2009 Sperry Top-Sider Houston NOOD Coverage
Get Happy! Bob Harden's Mr. Happy wins overall honors at the Houston NOOD with a come-from-behind win in the J/24 class.
Regatta Info Center
September 27, 2009
Experience Pays Off for Mr. Happy
Bob Harden's been sailing the J/24 for more than 30 years. He's learned quite a bit about the boat in those three decades. Of course one of the most important lessons is, never get too confident. With one race remaining in the 2009 Sperry Top-Sider Houston NOOD Regatta, Harden's veteran team from Austin, Texas, on Mr. Happy was in second, one point behind Corey Harding's Happy Dance, who also had the tie break. Boat names aside, one boat wasn't going to be so pleased with the outcome of the final race.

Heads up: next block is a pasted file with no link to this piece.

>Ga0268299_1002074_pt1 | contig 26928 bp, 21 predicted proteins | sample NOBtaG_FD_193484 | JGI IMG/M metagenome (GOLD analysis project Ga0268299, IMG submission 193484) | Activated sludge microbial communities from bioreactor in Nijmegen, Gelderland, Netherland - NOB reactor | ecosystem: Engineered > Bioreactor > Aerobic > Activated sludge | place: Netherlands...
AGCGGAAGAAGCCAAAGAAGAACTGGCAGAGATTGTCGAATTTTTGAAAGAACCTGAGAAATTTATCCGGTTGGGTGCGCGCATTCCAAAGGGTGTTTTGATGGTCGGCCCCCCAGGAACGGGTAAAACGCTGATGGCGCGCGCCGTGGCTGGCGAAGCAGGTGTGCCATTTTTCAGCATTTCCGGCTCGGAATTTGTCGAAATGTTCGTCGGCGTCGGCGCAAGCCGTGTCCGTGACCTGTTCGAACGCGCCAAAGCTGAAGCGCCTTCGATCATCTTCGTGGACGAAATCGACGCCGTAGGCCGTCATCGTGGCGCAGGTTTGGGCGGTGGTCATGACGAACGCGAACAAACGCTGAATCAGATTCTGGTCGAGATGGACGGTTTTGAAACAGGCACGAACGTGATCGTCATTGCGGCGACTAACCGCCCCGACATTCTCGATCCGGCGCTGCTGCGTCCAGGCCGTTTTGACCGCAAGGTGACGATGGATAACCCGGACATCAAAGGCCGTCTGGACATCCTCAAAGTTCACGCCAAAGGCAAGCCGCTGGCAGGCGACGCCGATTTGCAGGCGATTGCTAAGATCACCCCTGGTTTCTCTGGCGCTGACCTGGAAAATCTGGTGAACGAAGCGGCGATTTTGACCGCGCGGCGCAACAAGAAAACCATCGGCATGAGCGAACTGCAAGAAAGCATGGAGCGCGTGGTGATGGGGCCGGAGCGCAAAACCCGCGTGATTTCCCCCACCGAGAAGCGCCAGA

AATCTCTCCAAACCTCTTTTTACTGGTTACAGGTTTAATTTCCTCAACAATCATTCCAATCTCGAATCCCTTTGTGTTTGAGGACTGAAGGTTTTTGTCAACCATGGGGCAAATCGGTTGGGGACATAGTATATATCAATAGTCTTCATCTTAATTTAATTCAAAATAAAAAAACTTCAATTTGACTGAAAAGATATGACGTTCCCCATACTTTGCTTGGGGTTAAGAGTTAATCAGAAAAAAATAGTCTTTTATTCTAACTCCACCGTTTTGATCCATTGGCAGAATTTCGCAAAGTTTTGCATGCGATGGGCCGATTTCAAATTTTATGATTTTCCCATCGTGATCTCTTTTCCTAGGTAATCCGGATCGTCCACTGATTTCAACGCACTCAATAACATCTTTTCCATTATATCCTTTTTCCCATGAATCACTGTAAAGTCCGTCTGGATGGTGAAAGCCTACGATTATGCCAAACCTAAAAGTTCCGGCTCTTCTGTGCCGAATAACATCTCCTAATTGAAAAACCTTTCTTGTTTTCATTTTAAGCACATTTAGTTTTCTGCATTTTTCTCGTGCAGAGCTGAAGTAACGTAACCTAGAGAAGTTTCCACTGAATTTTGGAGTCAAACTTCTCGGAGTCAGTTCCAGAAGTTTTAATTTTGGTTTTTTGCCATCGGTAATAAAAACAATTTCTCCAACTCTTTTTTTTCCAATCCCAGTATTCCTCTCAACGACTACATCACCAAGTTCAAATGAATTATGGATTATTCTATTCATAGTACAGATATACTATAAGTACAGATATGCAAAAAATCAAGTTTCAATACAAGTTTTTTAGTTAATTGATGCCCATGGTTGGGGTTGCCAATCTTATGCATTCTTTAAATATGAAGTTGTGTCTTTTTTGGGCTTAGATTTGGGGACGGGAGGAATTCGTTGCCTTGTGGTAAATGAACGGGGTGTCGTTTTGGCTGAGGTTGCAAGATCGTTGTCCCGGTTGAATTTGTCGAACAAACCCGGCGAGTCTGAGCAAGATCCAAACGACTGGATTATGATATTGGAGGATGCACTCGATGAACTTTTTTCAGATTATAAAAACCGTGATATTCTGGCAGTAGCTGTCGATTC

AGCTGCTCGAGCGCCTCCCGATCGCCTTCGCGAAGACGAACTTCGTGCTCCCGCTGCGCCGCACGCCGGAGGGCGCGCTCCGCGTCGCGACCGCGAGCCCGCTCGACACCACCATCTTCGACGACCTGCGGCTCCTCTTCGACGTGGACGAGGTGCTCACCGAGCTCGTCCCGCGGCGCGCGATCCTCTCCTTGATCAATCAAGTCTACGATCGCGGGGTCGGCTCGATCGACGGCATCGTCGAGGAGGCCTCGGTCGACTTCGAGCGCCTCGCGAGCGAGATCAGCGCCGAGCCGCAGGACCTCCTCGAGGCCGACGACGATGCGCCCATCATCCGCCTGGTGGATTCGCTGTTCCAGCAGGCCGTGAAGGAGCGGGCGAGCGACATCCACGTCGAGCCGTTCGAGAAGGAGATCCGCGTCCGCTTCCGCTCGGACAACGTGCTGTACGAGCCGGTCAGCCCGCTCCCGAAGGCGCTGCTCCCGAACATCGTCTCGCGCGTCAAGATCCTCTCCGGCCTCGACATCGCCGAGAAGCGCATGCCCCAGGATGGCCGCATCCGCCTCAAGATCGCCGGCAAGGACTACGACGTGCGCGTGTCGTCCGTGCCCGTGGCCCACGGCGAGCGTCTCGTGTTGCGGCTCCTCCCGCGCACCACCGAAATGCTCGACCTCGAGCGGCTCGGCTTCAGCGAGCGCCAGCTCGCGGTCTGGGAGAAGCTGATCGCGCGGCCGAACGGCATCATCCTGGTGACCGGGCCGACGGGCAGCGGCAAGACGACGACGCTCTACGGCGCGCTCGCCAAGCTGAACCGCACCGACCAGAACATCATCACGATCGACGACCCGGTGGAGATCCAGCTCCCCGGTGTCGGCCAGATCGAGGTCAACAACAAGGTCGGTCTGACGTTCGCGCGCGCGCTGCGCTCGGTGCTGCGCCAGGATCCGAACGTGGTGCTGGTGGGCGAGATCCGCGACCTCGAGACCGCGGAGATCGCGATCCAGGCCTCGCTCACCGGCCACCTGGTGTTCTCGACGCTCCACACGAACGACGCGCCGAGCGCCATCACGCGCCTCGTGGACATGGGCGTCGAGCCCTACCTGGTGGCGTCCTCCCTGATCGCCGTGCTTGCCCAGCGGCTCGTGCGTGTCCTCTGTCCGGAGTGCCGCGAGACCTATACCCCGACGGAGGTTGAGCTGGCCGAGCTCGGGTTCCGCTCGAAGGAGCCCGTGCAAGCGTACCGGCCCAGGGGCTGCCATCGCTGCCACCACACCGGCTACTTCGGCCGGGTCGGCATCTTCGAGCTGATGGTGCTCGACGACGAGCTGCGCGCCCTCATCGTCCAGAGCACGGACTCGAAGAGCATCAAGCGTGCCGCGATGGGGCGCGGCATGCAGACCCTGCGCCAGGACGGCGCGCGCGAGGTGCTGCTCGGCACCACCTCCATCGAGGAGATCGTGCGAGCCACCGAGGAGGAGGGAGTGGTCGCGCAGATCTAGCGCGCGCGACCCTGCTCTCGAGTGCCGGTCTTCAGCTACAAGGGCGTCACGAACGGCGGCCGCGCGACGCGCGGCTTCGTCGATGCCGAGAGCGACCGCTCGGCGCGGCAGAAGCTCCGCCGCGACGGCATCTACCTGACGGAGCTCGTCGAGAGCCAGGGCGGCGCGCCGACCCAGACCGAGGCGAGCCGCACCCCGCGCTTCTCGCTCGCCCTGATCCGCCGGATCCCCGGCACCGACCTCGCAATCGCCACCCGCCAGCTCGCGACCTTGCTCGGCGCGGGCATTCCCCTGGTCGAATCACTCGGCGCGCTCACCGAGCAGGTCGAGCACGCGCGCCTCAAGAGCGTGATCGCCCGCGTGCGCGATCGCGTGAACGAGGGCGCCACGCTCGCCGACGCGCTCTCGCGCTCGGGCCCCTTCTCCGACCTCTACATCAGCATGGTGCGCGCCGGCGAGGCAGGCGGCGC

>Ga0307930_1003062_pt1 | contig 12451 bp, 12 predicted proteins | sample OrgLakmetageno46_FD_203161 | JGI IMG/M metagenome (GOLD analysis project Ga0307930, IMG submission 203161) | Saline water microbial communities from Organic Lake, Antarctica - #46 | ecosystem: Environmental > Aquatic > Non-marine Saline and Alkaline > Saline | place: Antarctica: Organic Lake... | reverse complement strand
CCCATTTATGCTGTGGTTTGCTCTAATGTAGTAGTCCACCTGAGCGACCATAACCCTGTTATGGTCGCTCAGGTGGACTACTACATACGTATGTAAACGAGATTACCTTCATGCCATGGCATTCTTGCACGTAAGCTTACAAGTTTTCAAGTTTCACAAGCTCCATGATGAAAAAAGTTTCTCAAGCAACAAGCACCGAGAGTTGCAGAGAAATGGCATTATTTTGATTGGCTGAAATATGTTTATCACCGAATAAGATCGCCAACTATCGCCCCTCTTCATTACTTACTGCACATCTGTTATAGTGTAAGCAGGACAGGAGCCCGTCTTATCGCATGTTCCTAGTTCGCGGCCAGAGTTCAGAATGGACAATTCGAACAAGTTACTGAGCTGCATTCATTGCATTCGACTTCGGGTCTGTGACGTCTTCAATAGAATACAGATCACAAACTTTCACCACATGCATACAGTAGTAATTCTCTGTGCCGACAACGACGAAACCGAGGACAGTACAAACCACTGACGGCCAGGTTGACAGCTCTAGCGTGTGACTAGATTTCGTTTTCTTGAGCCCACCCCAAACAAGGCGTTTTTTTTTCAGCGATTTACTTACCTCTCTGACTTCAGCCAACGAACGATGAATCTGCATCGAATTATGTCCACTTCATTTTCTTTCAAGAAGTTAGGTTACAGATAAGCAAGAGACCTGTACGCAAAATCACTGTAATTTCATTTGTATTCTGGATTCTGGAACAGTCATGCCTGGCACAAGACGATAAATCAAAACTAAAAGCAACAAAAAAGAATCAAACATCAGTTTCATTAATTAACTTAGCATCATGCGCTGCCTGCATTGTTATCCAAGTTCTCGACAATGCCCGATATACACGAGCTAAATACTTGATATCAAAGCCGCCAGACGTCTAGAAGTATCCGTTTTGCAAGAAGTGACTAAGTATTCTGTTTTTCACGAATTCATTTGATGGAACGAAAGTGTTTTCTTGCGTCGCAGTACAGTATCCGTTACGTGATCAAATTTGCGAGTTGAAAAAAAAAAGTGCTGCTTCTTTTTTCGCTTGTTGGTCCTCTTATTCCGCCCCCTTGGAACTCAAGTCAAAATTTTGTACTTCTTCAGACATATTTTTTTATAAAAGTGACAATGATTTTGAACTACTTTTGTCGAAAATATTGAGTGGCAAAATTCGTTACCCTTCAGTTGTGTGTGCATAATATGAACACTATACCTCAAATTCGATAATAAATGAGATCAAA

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Harden's crew on Mr. Happy included: Mike LeFebvre, trim; Tom Lappin, compass, Eric Nelson, head cheerleader; Jay Sacco, bow.
SW: Bob, tell us about yourself?
BH: I'm from Austin, TX, I'm a groundwater consultant and a hedgefund manager
SW: Because one of those jobs isn't enough for one person?
BH: Well, to be very honest, I was successful enough in one that I had to figure to what to with my money.
SW: So you were successful enough as a hedge fund manager and now you're a groundwater consultant?
BH: Other way around. It's interesting, sailing there's a lot of risk-reward calculations and valuations. It's a lot like investing. I just think that way.
How long have you been sailing J/24s?
I've been sailing J/24s since 1977. We had 791, Running on Empty, my father. So I've been sailing since the beginning.
Never had I desire to move to another class?
Well, I could. But I don't just because the guys I sail with, I've sailed with for going on 15 years. Eric and I have sailed almost 800 sailboat races together and our crew, all five of us, have sailed probably 250 races together.